Competition Problem 145b
by Steve Bloom
The contract is six
spades by South. West leads the ♣9.
Successful solvers: Ian Budden, Johnson, Radu Mihai, Sebastian Nowacki, A.V. Ramana Rao, Zoran Sibinović, F.Y. Sing, Rajeswar Tewari, Andries van der Vegt, Dick Yuen, Wim van der Zijden Tables
(a) Assume this is the layout:
After the ♣A and the ♣2 ruffed, declarer finesses and draws trumps, then discards a diamond, as does East, on the good ♣10. North now leads the ♥10, covered by the ♥J and ♥K, then discards the ♥7 on South’s last spade. East is squeezed. Discarding the ♥Q or ♦K is useless, so East throws a lower red card. Declarer plays ace and another of the suited discarded. Again it is useless for East to drop an honour under the ace (thanks to North’s ♦6!), so that player is endplayed at trick 11. Declarer gets two tricks in the suit now led, plus the established winner in the other red suit.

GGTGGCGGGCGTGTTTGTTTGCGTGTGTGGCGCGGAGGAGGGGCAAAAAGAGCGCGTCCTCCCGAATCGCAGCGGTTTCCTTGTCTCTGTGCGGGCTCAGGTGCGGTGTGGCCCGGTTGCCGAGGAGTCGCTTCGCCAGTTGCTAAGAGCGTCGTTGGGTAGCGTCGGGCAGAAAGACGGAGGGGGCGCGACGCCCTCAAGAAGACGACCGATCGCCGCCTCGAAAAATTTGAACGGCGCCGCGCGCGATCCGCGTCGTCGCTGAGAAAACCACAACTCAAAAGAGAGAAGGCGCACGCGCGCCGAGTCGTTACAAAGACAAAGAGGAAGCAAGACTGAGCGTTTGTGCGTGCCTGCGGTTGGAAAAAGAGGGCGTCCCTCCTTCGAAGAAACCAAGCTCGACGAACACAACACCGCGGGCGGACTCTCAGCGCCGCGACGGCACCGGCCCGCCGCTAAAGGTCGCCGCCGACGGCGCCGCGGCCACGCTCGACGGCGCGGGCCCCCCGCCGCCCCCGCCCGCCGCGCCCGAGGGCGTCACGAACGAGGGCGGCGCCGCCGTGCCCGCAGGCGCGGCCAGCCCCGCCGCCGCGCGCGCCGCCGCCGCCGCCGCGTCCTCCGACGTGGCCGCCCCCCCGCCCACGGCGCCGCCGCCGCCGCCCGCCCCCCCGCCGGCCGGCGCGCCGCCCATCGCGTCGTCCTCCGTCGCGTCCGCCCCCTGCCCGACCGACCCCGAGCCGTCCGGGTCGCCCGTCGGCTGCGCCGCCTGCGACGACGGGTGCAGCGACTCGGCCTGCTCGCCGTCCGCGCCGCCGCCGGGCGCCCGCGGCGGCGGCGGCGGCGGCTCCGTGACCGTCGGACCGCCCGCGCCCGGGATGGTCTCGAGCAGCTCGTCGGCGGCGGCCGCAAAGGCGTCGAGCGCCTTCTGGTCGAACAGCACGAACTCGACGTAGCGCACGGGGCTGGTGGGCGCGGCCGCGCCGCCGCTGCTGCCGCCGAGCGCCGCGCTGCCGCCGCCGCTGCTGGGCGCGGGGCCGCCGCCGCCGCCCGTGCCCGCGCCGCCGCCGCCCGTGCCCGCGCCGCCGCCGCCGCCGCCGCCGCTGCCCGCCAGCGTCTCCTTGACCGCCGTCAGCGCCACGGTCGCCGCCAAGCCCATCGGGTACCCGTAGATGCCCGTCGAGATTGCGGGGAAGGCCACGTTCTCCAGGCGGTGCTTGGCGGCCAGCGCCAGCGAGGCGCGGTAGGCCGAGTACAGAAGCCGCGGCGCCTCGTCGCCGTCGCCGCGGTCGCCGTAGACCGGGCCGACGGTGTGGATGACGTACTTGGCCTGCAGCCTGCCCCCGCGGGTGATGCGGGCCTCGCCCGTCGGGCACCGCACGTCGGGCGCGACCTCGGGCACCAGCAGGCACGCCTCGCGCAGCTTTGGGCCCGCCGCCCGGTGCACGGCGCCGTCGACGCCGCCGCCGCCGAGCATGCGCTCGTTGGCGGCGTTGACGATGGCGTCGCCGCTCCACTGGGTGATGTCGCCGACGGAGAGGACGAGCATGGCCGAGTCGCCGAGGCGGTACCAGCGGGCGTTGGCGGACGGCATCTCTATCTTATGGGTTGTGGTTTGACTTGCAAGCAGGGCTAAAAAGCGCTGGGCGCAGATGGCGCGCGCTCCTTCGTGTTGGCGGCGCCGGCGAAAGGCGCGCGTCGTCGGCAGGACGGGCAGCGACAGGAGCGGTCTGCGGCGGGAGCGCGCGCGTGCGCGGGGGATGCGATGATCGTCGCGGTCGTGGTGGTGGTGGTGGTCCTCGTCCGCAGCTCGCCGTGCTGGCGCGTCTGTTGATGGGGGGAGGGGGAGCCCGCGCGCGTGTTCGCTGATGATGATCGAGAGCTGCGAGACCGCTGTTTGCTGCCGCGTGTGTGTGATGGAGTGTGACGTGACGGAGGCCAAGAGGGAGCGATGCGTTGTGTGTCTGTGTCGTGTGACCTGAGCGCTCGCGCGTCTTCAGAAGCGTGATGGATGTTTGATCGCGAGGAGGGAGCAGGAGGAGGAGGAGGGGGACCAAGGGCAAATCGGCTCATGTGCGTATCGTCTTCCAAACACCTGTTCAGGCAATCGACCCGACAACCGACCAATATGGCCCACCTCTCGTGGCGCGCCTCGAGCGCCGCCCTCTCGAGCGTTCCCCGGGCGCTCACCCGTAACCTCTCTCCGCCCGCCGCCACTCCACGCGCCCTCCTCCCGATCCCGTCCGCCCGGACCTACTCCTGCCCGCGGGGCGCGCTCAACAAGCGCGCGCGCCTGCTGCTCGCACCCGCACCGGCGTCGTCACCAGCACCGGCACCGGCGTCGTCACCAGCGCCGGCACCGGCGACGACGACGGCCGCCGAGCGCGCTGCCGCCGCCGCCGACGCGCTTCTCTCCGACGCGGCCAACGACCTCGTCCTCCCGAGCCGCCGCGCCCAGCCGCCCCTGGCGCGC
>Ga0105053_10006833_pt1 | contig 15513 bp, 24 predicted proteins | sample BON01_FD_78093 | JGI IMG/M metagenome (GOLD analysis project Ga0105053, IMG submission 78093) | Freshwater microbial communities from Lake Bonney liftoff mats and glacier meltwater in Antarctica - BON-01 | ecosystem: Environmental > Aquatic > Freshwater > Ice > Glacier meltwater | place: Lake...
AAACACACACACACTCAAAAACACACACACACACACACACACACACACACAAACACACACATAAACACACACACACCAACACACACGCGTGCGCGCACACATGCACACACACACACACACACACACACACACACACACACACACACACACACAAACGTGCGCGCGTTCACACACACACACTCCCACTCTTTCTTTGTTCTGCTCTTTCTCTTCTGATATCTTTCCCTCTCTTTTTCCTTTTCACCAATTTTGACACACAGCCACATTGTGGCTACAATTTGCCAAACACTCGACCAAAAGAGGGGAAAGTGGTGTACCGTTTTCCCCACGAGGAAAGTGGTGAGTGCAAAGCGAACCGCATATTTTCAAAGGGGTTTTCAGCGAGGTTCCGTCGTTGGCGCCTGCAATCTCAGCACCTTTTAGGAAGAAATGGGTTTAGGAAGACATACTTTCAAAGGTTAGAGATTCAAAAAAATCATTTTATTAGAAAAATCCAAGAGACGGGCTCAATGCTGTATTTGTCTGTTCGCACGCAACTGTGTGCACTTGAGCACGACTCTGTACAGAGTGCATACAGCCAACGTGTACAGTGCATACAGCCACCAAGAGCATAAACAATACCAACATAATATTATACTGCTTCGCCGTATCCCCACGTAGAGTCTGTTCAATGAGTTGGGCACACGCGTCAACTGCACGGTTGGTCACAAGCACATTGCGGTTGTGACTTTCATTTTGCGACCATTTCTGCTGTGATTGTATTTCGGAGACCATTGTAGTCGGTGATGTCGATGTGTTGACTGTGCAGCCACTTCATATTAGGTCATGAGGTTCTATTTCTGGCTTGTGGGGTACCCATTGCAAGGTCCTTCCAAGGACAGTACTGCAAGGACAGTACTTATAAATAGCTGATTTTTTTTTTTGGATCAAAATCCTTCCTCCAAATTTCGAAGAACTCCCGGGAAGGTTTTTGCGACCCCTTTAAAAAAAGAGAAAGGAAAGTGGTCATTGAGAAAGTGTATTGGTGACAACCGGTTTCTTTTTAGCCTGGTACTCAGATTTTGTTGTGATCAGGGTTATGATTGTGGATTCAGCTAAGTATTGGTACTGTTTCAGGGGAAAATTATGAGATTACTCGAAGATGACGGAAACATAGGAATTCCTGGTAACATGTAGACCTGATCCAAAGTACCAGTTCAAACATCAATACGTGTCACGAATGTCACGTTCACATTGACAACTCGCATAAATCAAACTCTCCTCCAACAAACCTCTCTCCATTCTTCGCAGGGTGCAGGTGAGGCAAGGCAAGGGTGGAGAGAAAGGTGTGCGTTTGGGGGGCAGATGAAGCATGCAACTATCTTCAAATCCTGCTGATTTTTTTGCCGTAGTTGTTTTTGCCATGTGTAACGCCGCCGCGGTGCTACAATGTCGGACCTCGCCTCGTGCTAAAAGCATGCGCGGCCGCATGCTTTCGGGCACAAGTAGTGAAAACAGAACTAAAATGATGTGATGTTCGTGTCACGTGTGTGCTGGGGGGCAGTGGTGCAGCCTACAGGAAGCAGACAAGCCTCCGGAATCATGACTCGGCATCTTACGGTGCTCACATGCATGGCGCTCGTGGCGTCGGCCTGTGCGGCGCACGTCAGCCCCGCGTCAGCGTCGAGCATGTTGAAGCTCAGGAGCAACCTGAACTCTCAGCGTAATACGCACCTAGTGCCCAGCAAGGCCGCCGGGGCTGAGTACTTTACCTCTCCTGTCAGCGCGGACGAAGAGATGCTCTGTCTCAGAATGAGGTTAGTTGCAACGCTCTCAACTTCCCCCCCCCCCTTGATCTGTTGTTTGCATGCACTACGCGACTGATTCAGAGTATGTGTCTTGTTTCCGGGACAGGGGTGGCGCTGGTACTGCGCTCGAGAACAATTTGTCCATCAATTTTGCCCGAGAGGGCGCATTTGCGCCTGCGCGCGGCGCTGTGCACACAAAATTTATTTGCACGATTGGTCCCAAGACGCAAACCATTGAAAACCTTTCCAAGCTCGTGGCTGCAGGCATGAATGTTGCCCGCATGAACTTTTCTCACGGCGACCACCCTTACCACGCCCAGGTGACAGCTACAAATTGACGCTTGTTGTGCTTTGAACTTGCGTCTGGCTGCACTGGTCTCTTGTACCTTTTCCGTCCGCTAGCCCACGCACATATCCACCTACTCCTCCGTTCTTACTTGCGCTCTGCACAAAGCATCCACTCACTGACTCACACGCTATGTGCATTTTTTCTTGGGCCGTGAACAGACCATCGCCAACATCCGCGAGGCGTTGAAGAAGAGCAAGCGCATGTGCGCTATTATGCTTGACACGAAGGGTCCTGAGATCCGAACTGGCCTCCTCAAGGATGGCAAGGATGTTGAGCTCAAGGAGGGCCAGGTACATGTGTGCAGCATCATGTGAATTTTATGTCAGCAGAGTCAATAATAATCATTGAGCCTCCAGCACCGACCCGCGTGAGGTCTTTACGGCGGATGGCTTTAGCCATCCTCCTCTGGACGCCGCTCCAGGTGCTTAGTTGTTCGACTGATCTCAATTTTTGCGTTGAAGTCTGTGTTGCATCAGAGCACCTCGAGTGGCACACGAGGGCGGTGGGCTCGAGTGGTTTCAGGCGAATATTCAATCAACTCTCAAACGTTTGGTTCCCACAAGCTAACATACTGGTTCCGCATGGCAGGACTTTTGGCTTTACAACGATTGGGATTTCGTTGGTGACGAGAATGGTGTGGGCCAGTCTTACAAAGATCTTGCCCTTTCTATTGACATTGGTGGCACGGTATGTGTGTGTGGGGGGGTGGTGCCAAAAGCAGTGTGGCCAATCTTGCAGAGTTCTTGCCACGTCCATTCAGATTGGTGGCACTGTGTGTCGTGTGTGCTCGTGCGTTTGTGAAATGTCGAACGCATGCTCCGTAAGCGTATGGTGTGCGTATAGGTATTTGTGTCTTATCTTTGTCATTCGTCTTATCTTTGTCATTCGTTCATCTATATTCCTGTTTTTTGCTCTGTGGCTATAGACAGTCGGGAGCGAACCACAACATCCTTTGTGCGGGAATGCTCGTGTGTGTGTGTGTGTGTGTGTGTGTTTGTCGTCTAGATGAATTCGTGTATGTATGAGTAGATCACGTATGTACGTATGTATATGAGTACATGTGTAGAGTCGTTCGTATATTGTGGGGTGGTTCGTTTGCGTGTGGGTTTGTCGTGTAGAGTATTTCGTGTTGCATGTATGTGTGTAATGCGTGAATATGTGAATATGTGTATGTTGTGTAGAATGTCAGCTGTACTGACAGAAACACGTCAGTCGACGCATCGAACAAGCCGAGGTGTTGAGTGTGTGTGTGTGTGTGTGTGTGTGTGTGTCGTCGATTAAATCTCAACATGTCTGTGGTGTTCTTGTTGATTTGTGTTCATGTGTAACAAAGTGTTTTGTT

(b) If North has the ♦5 and West the ♦4, then the play in (a) still works. However, the defence prevails in this layout:
East discards the ♦10 on the ♣10, another diamond honour on the ♠6, and drops the remaining honour under the ♦A. West then covers the ♦8 to complete the defence. The same result arises in the two cases North has the ♦4.
See the solution to Competition Problem #4 for the recommended tabular format if you prefer not to write in English prose.
Hugh Darwen, 2017